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Energy Storage Outlook for 2022

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Karen Marcus's picture
Freelance Energy and Technology Researcher and Writer, Final Draft Communications, LLC

Karen Marcus has 25 years of experience as a content developer within the energy and technology industries. She has worked with well-known companies, providing direction, research, writing, and...

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  • Dec 2, 2021

According to the U.S. Department of Energy (DOE), “Energy storage has the potential to accelerate full decarbonization of the electric grid.” That’s why it announced in September that it would provide $17.9 million in funding for “four research and development projects to scale up American manufacturing of flow battery and long-duration storage systems.” In addition, the DOE has launched a new $9 million effort, the Energy Storage for Social Equity Initiative, to assist underserved communities in leveraging energy storage to increase resilience and lower energy burdens.

These investments reflect the increasing importance of energy storage for the coming years. This technology will be needed to pursue a renewable energy future and meet aggressive net-zero emissions targets, such as the Biden administration’s goal of net-zero emissions by 2050. In particular, “longer duration storage technologies — like flow batteries — are needed as more renewables are deployed on the grid,” according to the DOE.

For these reasons, it’s clear that storage development is becoming more critical. Here are some additional factors contributing to the rise of energy storage and, in particular, what we’re likely to see in 2022.  

More Solar and Wind

CNBC writes about an S&P Global Market Intelligence report that shows, “U.S. solar and wind deployments are on track to hit new records in 2022 as momentum behind the energy transition grows.” The report states that as much as 44 gigawatts of utility-scale solar (nearly double the amount of estimated new solar for 2021), and 27 gigawatts of wind (far beyond the annual record or 16 gigawatts, set in 2020) will come online in 2022.

The expansion of state-level renewable requirements, expected extension of tax credits for the industry, and demand from corporations are driving the upswing in wind and solar power. In turn, that increase is driving the need for energy storage. “S&P expects 8 gigawatts of storage to be installed in 2022,” states CNBC.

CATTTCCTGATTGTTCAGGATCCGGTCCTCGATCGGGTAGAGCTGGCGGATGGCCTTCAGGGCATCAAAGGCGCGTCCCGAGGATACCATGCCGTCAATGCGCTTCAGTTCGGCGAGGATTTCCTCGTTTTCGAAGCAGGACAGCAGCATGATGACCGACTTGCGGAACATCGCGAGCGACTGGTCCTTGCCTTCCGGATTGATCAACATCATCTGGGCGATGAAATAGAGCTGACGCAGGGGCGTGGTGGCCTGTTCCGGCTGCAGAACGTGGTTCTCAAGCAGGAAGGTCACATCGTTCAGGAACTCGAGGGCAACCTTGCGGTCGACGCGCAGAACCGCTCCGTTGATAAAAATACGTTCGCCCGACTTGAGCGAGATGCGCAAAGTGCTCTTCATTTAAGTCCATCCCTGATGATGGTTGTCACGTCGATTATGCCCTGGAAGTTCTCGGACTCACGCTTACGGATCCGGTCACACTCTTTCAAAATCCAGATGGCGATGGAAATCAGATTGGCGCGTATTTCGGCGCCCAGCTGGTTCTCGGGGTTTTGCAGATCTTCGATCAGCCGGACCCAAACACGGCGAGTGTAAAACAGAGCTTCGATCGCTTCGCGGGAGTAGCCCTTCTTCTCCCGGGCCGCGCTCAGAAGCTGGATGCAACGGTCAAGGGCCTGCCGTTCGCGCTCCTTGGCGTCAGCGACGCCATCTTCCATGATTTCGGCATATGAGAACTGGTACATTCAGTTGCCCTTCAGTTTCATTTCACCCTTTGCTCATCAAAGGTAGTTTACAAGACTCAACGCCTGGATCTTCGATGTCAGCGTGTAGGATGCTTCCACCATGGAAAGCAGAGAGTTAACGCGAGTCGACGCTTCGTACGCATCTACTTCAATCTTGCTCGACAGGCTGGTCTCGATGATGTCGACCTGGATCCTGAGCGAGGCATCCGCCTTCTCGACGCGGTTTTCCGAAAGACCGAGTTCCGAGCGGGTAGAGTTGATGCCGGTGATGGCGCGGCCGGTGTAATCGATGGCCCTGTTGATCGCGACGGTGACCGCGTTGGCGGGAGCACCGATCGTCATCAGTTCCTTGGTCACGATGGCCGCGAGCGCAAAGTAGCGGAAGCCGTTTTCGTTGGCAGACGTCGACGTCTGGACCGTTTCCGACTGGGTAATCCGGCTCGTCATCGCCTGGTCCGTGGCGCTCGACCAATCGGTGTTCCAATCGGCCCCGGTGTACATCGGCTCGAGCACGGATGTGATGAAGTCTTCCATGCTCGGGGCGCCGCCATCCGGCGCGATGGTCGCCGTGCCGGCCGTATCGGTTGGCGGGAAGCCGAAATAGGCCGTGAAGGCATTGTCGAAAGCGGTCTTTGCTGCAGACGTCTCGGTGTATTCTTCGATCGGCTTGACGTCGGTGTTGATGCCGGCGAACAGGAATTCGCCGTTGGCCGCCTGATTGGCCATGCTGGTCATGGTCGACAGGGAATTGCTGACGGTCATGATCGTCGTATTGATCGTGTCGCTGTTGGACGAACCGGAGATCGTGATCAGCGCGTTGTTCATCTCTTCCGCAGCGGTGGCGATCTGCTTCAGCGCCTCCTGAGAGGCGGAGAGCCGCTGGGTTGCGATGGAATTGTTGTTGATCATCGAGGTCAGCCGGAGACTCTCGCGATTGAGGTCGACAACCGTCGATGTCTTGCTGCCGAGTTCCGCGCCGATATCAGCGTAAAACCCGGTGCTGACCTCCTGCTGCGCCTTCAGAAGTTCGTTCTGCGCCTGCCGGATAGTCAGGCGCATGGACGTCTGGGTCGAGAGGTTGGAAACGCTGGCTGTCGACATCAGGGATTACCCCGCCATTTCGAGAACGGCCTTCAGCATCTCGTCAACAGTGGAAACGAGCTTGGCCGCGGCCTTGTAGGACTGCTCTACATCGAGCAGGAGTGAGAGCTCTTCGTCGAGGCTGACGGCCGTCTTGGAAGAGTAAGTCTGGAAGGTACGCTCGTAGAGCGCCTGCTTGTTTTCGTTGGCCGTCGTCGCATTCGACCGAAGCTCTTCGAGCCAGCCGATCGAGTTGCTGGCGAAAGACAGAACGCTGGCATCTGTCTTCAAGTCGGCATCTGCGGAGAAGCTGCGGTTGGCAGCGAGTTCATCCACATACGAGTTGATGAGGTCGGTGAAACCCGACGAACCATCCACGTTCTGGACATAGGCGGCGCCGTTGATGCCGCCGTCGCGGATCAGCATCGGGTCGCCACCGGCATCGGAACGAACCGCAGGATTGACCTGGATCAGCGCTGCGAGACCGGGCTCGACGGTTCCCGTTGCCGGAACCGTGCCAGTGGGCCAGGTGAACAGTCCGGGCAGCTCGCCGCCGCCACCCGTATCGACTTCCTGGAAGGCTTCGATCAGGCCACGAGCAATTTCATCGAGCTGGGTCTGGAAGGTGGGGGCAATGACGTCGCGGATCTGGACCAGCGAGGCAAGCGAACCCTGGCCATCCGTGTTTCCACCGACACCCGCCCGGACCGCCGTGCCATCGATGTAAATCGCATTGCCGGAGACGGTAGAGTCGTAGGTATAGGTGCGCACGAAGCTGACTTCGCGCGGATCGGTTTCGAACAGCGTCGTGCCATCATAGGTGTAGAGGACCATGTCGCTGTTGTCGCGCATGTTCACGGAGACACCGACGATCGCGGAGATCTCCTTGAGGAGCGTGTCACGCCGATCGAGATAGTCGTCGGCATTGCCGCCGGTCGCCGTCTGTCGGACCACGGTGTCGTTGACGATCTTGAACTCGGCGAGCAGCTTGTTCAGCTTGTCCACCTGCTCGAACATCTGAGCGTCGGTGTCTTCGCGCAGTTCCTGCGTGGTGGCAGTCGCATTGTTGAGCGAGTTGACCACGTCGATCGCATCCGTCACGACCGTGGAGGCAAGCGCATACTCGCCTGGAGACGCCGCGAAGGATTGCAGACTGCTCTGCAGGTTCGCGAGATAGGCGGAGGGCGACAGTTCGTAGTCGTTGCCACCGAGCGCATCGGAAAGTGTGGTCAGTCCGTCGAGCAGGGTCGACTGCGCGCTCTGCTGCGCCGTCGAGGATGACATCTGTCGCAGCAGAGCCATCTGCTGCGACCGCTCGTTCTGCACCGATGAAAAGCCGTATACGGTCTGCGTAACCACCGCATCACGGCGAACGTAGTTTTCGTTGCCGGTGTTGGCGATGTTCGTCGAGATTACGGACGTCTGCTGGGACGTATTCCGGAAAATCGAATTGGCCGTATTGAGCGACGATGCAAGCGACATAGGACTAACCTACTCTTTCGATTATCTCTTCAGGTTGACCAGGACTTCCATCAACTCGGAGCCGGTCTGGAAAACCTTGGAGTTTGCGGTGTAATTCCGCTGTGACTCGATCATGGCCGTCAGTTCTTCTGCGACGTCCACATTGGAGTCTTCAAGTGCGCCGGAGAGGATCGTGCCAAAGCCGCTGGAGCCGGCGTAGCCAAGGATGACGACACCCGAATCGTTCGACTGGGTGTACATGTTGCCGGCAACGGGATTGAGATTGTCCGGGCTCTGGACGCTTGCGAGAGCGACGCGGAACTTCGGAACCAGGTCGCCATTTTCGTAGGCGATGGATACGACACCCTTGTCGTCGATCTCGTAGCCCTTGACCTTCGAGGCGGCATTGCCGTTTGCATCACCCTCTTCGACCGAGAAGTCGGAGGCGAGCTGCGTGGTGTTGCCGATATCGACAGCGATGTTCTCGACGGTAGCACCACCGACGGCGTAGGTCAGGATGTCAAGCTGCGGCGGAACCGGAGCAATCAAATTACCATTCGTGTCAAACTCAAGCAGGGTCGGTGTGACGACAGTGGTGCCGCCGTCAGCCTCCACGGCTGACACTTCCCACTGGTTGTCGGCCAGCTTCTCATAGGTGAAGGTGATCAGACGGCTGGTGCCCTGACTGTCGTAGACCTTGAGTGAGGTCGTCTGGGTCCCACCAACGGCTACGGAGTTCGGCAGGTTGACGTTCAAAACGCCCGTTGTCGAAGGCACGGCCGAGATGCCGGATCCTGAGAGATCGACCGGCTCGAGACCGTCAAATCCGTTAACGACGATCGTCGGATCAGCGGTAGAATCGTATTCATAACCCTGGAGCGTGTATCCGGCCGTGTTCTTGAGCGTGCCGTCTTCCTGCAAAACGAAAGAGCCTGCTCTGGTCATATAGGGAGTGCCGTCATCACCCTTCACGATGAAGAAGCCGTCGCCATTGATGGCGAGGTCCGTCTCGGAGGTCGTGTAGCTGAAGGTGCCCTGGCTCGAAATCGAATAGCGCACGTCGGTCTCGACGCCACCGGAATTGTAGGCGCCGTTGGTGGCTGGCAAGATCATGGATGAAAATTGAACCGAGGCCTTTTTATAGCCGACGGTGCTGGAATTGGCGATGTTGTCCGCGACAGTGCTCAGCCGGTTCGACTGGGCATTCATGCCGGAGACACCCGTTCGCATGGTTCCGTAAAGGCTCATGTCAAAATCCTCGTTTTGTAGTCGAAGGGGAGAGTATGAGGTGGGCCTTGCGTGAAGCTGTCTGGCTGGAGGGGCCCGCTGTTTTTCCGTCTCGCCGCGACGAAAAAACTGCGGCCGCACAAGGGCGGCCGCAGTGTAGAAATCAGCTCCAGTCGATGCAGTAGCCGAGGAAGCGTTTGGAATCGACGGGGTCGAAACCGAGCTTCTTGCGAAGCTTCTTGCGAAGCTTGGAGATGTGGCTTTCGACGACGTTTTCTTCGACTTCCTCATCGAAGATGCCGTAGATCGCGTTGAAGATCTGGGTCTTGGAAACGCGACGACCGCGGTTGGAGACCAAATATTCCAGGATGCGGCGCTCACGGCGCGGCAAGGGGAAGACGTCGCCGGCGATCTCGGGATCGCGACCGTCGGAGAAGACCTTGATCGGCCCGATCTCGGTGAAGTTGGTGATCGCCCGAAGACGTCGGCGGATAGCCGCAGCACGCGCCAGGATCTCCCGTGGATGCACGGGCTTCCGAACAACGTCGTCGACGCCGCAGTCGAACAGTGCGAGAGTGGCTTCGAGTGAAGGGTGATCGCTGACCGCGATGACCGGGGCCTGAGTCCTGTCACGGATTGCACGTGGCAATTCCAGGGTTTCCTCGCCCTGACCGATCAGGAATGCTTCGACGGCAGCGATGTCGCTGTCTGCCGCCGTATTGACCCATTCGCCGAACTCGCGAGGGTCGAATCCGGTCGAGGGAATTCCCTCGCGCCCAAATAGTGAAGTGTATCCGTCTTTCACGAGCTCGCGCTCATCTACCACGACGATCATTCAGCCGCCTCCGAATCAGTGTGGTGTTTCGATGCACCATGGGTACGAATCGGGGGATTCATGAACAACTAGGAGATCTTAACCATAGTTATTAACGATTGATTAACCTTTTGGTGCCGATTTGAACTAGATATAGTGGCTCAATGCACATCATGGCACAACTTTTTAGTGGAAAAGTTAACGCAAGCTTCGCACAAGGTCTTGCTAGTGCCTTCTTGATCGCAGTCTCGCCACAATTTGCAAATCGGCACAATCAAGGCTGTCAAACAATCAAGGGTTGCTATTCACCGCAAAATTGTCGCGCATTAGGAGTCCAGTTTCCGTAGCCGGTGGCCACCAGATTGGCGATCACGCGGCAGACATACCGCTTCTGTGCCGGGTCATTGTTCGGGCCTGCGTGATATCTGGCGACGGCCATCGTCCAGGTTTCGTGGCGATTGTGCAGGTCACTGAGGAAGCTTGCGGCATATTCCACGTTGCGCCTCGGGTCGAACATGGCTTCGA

Variety of Technologies

In a previous Energy Central article, I wrote the following descriptions of current types of battery storage. These technologies and others will continue to be developed throughout 2022.  

  • Lithium-ion batteries. This type of battery was initially used for small electronics, such as computers and phones. Larger cells have been developed for use in EVs and in grid-scale energy-storage deployments. Storage capacity for this type of battery is only a few hours.
  • Thermal storage. To include energy storage in the wider initiative to move toward renewable energy sources, operators must be able to store energy for longer periods of time. Thermal storage is an emerging technology, involving the storage of energy as liquid air, that can provide a longer-duration solution.
  • Mechanical storage. Mechanical storage systems use kinetic forces to store energy. One example is flywheel storage, which stores rotational energy. Like other types of storage, a flywheel can capture intermittent energy sources and deliver [them] back when needed.
  • Pumped hydroelectric. Pumped hydroelectricity energy storage involves storing energy in the form of water pumped from a lower elevation to a higher one when electricity is less expensive, then allowed to fall during higher-cost periods.

Growth of the EV Market

The expected growth in 2022 of the electric vehicle (EV) market will represent another push toward the increase of battery storage use, as I described in another recent Energy Central article: “In the process known as bi-directional charging or vehicle to grid (V2G), EVs plugged into homes or businesses can provide power to the structure or give back to the grid…. The EV battery operates as a home battery, storing energy it gets when charging. Ideally, charging of the EV takes place during off-peak hours when electric rates are at their lowest. Then, during peak times, the direction of the charging switches, and power is diverted from the EV to the home or business, helping to offset peak loads. Depending on how the setup is arranged, power can also go directly to the grid.”

Many of these factors have been in the works but should make an even greater impact in the coming year and beyond.

How is your utility using battery storage now? How will that change in 2022? Please share in the comments.


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